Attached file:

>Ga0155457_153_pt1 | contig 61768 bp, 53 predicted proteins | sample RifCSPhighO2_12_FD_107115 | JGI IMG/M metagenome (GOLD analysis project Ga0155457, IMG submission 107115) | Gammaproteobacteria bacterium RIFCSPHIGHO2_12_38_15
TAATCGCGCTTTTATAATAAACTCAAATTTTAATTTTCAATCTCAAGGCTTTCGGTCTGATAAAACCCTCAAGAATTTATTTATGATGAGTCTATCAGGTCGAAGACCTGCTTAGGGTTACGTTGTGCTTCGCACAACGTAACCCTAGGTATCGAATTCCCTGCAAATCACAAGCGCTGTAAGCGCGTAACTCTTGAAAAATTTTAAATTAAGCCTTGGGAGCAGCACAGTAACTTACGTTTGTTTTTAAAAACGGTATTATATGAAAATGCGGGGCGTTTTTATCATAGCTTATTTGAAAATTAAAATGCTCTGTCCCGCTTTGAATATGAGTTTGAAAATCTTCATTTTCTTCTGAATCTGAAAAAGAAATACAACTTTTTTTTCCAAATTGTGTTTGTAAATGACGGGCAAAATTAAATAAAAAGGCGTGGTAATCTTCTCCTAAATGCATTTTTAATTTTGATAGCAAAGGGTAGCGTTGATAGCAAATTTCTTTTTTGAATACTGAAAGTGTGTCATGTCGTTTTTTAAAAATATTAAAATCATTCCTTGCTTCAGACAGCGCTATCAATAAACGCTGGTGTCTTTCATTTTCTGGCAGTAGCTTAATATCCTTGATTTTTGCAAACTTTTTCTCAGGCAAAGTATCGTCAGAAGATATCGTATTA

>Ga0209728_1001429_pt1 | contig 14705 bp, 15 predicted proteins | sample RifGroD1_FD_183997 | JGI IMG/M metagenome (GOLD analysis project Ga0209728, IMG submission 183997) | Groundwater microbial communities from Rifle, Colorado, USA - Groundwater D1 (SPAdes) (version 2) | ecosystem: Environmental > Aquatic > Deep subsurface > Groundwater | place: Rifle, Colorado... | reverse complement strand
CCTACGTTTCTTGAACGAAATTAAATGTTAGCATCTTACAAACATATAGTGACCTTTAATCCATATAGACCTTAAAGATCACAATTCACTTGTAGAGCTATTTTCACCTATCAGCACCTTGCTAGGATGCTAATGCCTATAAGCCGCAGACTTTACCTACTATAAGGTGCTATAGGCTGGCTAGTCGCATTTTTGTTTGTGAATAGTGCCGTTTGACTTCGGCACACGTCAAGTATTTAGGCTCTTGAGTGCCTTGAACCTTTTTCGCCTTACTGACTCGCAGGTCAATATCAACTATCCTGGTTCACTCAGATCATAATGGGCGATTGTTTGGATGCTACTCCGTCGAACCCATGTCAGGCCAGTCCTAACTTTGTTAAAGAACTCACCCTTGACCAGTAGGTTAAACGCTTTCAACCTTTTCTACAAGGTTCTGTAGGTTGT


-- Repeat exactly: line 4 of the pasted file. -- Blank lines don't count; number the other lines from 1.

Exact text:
CCTACGTTTCTTGAACGAAATTAAATGTTAGCATCTTACAAACATATAGTGACCTTTAATCCATATAGACCTTAAAGATCACAATTCACTTGTAGAGCTATTTTCACCTATCAGCACCTTGCTAGGATGCTAATGCCTATAAGCCGCAGACTTTACCTACTATAAGGTGCTATAGGCTGGCTAGTCGCATTTTTGTTTGTGAATAGTGCCGTTTGACTTCGGCACACGTCAAGTATTTAGGCTCTTGAGTGCCTTGAACCTTTTTCGCCTTACTGACTCGCAGGTCAATATCAACTATCCTGGTTCACTCAGATCATAATGGGCGATTGTTTGGATGCTACTCCGTCGAACCCATGTCAGGCCAGTCCTAACTTTGTTAAAGAACTCACCCTTGACCAGTAGGTTAAACGCTTTCAACCTTTTCTACAAGGTTCTGTAGGTTGT